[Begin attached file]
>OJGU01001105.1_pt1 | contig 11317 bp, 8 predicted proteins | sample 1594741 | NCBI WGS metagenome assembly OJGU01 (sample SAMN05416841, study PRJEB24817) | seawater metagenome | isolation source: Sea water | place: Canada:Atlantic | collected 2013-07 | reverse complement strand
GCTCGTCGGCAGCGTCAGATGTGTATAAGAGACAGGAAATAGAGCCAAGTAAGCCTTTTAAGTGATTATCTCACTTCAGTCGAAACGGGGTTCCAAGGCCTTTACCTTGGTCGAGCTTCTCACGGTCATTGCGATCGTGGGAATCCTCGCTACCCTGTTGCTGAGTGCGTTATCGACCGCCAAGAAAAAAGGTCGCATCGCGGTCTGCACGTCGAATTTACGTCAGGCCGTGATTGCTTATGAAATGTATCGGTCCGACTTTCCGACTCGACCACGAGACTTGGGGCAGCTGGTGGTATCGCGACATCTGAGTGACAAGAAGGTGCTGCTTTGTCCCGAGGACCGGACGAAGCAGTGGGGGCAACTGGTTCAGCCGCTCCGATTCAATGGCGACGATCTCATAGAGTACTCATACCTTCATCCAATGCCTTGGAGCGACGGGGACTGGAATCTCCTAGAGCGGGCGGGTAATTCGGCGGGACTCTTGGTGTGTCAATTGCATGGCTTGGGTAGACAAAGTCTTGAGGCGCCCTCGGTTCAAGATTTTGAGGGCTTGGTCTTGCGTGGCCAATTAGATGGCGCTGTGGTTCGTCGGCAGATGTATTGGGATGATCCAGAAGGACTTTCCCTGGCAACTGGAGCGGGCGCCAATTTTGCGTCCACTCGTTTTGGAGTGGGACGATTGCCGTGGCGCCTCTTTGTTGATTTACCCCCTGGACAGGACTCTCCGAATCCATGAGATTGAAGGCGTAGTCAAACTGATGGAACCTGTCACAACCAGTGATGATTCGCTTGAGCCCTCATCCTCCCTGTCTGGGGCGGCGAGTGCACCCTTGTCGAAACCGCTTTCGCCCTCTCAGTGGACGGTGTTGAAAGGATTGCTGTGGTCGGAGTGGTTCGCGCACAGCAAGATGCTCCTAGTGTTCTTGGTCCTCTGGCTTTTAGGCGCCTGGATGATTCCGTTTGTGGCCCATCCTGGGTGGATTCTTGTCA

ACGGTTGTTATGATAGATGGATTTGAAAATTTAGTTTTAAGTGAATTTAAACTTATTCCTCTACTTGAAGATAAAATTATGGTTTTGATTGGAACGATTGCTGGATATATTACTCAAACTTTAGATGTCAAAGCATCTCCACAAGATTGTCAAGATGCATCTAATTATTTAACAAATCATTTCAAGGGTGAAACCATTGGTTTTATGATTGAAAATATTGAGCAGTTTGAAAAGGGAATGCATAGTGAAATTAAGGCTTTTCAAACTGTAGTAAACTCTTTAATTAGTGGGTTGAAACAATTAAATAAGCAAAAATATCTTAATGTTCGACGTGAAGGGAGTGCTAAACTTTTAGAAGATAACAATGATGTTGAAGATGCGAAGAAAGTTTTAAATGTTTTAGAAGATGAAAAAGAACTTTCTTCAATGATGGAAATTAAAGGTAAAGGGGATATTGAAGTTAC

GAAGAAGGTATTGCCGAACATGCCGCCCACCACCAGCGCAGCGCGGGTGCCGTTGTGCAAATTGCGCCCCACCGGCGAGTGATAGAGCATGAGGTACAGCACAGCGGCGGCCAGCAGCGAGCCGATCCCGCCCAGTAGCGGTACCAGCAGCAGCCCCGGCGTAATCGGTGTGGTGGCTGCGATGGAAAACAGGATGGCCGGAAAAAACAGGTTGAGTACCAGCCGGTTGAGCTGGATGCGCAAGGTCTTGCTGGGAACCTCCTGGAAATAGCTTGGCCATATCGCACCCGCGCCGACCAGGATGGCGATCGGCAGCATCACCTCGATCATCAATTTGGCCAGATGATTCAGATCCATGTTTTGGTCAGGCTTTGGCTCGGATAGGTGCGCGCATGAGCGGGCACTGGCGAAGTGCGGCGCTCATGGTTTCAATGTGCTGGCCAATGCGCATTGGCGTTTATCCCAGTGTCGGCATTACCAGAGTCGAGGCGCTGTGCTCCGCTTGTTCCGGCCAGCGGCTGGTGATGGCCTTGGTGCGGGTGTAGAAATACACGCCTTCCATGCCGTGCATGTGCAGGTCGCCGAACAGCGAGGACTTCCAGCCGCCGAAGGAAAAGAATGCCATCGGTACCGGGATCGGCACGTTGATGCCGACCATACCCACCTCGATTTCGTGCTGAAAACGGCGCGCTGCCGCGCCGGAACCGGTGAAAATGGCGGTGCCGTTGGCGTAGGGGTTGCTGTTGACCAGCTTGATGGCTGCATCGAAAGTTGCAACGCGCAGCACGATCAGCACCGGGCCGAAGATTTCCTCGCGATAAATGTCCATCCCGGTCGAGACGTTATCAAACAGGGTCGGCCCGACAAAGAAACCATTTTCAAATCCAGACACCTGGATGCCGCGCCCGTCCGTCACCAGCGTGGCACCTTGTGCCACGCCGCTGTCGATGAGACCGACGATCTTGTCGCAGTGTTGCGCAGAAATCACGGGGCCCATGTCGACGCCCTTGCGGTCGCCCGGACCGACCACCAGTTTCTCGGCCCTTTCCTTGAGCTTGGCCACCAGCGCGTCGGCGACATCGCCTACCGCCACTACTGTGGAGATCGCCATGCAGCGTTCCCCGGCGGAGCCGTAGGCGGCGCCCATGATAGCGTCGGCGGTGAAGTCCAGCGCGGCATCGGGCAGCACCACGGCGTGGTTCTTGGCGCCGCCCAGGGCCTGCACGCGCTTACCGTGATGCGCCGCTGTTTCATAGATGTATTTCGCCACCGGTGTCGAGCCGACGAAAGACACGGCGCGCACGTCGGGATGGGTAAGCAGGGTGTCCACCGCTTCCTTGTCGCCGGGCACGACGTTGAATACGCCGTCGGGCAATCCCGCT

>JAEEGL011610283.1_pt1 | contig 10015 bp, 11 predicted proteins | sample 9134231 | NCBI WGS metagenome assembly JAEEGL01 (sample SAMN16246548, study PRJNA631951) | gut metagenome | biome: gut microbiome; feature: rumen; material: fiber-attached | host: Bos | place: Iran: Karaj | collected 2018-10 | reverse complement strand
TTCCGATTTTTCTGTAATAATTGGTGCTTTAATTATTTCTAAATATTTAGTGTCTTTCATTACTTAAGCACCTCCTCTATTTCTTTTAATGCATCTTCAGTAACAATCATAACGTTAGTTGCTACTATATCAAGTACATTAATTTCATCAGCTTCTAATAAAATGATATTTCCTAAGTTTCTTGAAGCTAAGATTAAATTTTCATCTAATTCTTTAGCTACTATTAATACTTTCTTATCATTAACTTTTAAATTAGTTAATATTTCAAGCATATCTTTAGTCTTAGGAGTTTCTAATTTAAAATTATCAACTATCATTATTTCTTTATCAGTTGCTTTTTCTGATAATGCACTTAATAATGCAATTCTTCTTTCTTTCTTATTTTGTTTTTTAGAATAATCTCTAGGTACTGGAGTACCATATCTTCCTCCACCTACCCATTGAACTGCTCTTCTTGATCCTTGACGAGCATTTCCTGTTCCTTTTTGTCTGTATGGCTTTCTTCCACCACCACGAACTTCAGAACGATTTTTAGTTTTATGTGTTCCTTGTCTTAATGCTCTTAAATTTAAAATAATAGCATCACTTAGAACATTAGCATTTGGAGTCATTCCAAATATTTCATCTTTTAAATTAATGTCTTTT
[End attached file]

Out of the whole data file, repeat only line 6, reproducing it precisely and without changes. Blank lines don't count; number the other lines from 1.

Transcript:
TTCCGATTTTTCTGTAATAATTGGTGCTTTAATTATTTCTAAATATTTAGTGTCTTTCATTACTTAAGCACCTCCTCTATTTCTTTTAATGCATCTTCAGTAACAATCATAACGTTAGTTGCTACTATATCAAGTACATTAATTTCATCAGCTTCTAATAAAATGATATTTCCTAAGTTTCTTGAAGCTAAGATTAAATTTTCATCTAATTCTTTAGCTACTATTAATACTTTCTTATCATTAACTTTTAAATTAGTTAATATTTCAAGCATATCTTTAGTCTTAGGAGTTTCTAATTTAAAATTATCAACTATCATTATTTCTTTATCAGTTGCTTTTTCTGATAATGCACTTAATAATGCAATTCTTCTTTCTTTCTTATTTTGTTTTTTAGAATAATCTCTAGGTACTGGAGTACCATATCTTCCTCCACCTACCCATTGAACTGCTCTTCTTGATCCTTGACGAGCATTTCCTGTTCCTTTTTGTCTGTATGGCTTTCTTCCACCACCACGAACTTCAGAACGATTTTTAGTTTTATGTGTTCCTTGTCTTAATGCTCTTAAATTTAAAATAATAGCATCACTTAGAACATTAGCATTTGGAGTCATTCCAAATATTTCATCTTTTAAATTAATGTCTTTT